Aug 18, 2014 | Wes Hynd
I don’t like it when people distort my words. In fact, I hate it when I am misrepresented in who I am and what I stand for, and man, does that ever happen often with writing. I don’t even like my writing being edited, let alone misunderstood. So if anybody ever decides to write about me, especially after I’m dead and can’t set things straight, I sincerely hope they get things right.
I imagine Jesus would feel the same way. Over the last few months, we have looked at archaeological evidence for the Bible’s veracity, we have examined the evidence that the Bible accurately predicts future events, and we have seen that Jesus’ disciples really did not have a motive for lying about these predictions. However, many critics charge that Christians changed the Biblical accounts of Jesus’ life after they were first written so that what we now have is not anywhere close to what was originally recorded. In other words, people distorted and misrepresented Jesus, making him into someone he was not.
There are several problems with this argument. First, it’s implausible. It’s really not clear to me why anyone would have wanted to distort reality so heavily as to create a fake deity and spawn an entire world religion. We’ve seen that the disciples certainly had no such motives and that almost all of them, amidst countless others, were willing to die for what they believed to be true about Jesus. The implication here is that somewhere along the way, within the lifespan of those who knew Jesus and personally witnessed his miracles, teachings, death and supposed resurrection, somebody had the audacity to change the story. Not just somebody, but multiple people changing multiple accounts written by multiple authors and verified by a whole variety of witnesses. But if this wasn’t the original story, then why did all of the disciples die willingly? What were they dying for and so dedicated to if it wasn’t what we have recorded for us now? What was the original story that still motivated the same historical events? Not only is it not clear why anyone would do this, but it’s also not clear how history supports this claim in any way, or how they would even have gotten away with it in the presence of so many witnesses. Even if later Christians are accused of changing the text, history only supports the accounts we currently have; it doesn’t allow for a different picture of Jesus.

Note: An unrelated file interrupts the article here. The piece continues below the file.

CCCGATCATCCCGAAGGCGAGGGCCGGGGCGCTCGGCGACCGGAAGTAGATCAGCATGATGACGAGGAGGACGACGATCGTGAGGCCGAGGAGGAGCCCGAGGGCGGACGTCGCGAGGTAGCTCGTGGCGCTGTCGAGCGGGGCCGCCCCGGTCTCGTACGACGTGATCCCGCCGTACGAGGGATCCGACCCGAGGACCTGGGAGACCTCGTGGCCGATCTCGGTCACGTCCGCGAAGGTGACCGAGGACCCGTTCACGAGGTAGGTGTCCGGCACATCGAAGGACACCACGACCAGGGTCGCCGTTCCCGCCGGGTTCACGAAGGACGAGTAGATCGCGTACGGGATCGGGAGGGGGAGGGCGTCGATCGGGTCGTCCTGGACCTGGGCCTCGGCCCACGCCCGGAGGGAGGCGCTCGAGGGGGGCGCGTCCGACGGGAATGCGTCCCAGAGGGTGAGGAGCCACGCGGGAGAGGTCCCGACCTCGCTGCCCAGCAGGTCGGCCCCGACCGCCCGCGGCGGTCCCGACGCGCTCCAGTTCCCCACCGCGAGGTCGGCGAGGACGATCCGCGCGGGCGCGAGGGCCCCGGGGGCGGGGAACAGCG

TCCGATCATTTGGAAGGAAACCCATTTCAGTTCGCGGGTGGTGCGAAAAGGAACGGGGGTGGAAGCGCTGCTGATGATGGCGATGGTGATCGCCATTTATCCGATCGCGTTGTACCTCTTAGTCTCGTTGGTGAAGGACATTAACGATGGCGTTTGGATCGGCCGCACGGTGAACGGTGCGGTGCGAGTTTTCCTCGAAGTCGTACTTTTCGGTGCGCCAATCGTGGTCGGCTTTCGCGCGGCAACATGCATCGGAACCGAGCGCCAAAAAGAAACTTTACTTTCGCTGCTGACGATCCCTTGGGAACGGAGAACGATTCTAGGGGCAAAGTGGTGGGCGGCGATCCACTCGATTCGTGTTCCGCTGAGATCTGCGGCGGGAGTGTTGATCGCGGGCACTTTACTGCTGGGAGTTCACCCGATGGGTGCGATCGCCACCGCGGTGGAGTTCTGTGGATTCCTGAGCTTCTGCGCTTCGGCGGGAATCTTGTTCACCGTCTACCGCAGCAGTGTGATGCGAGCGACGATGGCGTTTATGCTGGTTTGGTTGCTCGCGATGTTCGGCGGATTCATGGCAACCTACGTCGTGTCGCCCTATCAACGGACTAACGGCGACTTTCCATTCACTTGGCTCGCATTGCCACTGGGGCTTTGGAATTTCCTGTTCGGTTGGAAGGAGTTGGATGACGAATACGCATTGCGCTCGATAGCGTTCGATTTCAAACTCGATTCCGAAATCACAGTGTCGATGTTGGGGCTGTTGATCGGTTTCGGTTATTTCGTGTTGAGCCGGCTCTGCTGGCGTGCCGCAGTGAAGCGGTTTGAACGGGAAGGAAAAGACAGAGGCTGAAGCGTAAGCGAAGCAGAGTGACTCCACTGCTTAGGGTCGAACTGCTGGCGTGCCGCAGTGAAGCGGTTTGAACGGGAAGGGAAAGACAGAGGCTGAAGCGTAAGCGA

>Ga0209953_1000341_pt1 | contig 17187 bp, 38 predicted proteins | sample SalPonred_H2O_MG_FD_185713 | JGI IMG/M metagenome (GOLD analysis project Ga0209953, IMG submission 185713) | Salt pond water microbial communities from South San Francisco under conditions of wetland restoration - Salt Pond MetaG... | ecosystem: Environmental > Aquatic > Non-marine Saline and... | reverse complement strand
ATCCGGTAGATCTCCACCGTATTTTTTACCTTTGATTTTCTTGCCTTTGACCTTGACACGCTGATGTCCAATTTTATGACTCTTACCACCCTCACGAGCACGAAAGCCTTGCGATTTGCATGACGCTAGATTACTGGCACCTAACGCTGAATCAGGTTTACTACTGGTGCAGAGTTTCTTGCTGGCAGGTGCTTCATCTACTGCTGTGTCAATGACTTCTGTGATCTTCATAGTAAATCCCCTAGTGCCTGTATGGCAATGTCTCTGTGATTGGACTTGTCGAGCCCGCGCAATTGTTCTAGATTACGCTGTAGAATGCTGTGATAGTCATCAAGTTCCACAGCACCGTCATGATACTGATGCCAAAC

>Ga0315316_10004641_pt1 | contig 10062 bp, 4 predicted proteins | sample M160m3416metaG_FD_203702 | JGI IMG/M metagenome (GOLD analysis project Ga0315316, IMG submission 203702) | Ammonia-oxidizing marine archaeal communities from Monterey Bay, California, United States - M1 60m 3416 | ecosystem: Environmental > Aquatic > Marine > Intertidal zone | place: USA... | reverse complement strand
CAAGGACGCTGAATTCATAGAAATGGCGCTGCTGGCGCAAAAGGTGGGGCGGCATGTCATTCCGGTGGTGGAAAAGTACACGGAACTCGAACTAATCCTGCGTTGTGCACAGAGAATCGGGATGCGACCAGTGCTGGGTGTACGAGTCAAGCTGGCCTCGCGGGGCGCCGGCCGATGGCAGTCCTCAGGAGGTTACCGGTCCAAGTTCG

Secondly, we have an abundance of evidence to work with. The field of scholarly criticism currently has nearly 6,000 Greek manuscripts of the New Testament available to study and compare, not including over 10,000 Latin copies and between 5,000 and 10,000 others. On top of this, the early church leaders recorded so much of the New Testament in their own writings and letters that we can reproduce the entire thing over and over and over again just from their writings. It’s easy to get hung up on the fact that we do not have the original papyri which the New Testament documents were written on until we realize that we don’t have the original manuscripts of any historical work of antiquity which we hold to be reliable today. In fact, the 20,000+ manuscripts which we have of the New Testament are more than any other historical work of antiquity. How much more? Second place goes to Homer’s Iliad with around 2,000 copies. Things get a lot shakier after that. The average ancient Greek author has less than 20 manuscripts still around today, and often only two or three. New Testament scholar Dr. Daniel Wallace asserts that on the basis of manuscript evidence, we have 1,000 times more evidence that Jesus Christ existed than that Alexander the Great existed.